Their search for sensors best suited for drone deployment was quite extensive. They assessed sensors from manufacturers throughout Europe, China, and the United States. They were looking for sensors with specific characteristics, like size, weight, performance, accuracy, power requirements, and interface. As a result of this exhaustive search, they discovered an ultrasonic anemometer from the U.S. that was optimized for drone deployment (extremely small and lightweight) and appeared to be quite advanced compared to other sensors they found. The device, the TriSonica Mini Wind and Weather Sensor from Anemoment, LLC, provides users three-dimensional wind data, temperature, humidity, and pressure readings. “This enables us to capture accurate information in a very compact and light form factor which is extremely important for use on small drones,” Abshaev said. “The device proved to be very easy to integrate on our UAV platform, which was a pleasant surprise.”

Abshaev and his team relied on numerical and computational fluid dynamic simulations to determine optimal sensor placement on the drone. As a result, the temperature, humidity, and pressure sensor, as well as the ultrasonic anemometer were attached to a half meter vertical mast centrally located above the drone. “We chose this configuration as this zone is less affected by the propeller’s force,” says Abshaev. “We determined this is the optimal zone for placement the sensors. We secured the temperature sensors near a wind sensor, while the aerosol sensors are on the platform as we believe the propeller force will not affect those sensor’s readings.”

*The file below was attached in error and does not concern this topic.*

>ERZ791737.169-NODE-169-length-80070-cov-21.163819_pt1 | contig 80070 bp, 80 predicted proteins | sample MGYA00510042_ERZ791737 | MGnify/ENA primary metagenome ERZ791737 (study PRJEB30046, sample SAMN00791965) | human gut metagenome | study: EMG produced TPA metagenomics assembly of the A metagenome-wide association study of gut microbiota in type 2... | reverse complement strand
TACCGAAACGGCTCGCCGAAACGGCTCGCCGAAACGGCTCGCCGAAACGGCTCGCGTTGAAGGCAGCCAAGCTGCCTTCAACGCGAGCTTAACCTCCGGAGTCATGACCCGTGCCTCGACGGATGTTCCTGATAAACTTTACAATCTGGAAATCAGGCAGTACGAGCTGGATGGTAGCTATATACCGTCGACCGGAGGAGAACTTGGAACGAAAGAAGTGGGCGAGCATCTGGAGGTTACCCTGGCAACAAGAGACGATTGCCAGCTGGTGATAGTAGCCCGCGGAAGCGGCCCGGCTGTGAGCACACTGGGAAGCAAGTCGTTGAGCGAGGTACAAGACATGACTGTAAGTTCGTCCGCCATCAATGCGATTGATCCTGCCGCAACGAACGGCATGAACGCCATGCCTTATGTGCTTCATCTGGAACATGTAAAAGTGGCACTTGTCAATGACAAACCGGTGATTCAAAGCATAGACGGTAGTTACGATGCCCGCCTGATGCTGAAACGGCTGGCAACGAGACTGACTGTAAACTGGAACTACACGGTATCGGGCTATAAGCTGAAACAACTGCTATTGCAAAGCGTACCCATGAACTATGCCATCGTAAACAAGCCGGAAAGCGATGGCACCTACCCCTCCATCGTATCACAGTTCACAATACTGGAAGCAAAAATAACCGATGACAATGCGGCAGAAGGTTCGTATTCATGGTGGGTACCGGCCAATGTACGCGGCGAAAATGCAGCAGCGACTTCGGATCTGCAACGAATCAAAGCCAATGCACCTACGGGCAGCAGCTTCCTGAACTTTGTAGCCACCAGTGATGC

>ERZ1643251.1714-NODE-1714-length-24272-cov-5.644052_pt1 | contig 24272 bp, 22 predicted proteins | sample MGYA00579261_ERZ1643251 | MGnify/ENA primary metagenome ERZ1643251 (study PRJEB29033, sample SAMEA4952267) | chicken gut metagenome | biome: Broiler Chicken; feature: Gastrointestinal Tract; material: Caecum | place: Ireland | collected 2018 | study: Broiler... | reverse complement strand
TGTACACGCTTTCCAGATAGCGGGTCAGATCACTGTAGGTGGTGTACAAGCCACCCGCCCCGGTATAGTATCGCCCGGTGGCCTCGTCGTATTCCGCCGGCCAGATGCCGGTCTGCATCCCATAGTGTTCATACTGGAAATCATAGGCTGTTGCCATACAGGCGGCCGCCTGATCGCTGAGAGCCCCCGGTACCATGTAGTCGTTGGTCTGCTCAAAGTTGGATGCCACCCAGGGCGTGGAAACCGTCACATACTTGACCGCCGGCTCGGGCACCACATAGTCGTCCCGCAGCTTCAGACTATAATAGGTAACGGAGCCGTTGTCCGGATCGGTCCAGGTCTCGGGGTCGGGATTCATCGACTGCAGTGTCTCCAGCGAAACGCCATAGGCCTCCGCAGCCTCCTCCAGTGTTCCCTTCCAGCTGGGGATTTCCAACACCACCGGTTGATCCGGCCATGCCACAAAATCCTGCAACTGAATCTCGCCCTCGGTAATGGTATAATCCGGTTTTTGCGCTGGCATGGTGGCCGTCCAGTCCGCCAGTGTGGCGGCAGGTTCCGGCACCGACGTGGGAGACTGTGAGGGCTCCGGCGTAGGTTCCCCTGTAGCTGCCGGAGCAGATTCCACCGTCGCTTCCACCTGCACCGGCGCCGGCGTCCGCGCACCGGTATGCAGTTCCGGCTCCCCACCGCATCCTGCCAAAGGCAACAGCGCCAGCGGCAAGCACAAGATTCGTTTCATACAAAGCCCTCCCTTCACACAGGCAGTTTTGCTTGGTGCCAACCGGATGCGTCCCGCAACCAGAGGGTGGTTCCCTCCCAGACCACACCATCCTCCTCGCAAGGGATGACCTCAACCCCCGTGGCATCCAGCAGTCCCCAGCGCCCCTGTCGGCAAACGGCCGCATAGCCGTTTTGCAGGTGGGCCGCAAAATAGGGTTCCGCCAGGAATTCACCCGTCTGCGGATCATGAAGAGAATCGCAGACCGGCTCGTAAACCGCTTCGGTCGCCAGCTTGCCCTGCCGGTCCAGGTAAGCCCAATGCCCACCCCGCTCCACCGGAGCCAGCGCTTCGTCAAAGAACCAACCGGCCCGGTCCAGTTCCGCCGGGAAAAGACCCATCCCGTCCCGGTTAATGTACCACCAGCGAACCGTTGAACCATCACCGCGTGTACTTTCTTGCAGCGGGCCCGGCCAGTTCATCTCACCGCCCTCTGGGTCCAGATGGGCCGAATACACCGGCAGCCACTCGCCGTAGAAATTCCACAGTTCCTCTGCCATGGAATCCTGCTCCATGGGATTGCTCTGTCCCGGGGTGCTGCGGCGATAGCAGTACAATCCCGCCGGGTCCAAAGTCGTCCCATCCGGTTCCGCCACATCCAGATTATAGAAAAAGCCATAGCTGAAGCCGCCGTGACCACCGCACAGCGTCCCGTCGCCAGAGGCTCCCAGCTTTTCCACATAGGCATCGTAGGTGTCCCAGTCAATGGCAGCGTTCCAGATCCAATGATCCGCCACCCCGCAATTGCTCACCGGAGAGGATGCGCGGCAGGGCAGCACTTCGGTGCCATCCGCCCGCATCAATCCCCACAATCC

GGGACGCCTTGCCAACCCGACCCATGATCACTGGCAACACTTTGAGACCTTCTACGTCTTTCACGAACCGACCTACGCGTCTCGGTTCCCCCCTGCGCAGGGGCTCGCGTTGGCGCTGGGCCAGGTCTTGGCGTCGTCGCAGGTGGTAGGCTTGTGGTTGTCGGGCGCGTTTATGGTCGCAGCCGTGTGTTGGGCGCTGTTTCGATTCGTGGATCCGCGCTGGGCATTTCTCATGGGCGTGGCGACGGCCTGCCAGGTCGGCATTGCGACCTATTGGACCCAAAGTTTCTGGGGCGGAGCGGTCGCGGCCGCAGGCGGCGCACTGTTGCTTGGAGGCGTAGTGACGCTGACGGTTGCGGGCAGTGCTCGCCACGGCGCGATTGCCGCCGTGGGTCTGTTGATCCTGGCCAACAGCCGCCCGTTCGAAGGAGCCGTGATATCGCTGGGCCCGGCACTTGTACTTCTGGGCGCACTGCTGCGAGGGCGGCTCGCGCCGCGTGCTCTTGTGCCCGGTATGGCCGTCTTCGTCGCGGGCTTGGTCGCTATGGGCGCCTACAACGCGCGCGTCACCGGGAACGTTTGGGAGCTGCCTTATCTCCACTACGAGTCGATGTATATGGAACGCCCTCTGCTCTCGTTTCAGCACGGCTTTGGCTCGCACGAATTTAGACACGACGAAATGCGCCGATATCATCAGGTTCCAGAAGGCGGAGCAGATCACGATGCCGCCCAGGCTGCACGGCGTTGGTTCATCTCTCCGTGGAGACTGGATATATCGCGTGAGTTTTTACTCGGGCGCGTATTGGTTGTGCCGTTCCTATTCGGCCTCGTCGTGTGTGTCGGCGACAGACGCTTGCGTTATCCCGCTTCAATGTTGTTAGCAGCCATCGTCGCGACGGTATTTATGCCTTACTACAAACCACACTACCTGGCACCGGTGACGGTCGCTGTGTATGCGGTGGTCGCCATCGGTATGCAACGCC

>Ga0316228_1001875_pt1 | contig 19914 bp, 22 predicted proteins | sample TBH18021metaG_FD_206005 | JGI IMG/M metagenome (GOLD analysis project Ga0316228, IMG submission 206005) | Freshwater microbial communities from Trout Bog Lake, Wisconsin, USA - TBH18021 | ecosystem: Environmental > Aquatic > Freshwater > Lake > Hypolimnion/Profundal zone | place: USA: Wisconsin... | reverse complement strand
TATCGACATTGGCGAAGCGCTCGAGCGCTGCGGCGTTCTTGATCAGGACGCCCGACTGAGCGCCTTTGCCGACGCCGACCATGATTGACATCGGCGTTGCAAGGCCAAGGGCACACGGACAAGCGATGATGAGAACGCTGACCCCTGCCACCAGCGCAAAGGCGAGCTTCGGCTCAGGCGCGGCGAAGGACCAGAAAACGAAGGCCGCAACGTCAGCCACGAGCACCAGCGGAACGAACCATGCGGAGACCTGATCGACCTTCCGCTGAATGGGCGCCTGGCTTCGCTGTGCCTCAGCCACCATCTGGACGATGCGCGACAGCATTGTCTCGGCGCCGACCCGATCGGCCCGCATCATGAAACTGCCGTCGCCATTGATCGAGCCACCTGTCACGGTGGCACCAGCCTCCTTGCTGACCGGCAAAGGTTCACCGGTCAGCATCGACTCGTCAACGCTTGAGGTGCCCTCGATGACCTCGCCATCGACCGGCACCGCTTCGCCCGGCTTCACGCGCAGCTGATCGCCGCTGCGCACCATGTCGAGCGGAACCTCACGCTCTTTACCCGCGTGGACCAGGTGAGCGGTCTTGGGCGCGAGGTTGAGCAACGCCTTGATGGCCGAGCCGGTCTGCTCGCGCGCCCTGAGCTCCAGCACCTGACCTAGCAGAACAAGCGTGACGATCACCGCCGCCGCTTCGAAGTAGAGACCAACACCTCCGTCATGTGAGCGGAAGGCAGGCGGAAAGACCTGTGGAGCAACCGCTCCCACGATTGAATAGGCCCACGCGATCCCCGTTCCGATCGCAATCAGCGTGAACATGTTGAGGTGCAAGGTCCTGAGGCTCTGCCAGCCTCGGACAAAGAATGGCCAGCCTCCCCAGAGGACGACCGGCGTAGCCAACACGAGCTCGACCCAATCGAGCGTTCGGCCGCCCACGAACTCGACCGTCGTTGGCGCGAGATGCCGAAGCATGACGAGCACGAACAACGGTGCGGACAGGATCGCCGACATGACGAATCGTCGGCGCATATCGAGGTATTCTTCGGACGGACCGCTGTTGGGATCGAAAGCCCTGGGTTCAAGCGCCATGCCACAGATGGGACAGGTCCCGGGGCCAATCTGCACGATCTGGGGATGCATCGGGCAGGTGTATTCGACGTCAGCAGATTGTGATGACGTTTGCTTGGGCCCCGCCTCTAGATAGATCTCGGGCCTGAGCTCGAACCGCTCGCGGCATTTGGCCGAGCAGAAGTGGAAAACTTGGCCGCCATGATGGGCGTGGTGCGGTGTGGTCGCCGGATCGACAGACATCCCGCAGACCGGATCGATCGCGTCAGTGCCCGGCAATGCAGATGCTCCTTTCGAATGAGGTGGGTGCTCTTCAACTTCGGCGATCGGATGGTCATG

The team at ANTIGRAD conducted several flight tests, up to one kilometer above the surface, and reported that the system performed extremely well. Abshaev added, “The TriSonica Mini wind sensor provided all the essential data we required. We also developed an application to easily process the data captured. Our operators simply need to extract the flash stick from the drone upon landing to look at the data on the computer screen. So far, everything works exactly as we expected.”ANTIGRAD has shipped two similarly configured weather drones to UAE in advance of their upcoming field trials scheduled for the first quarter of 2021.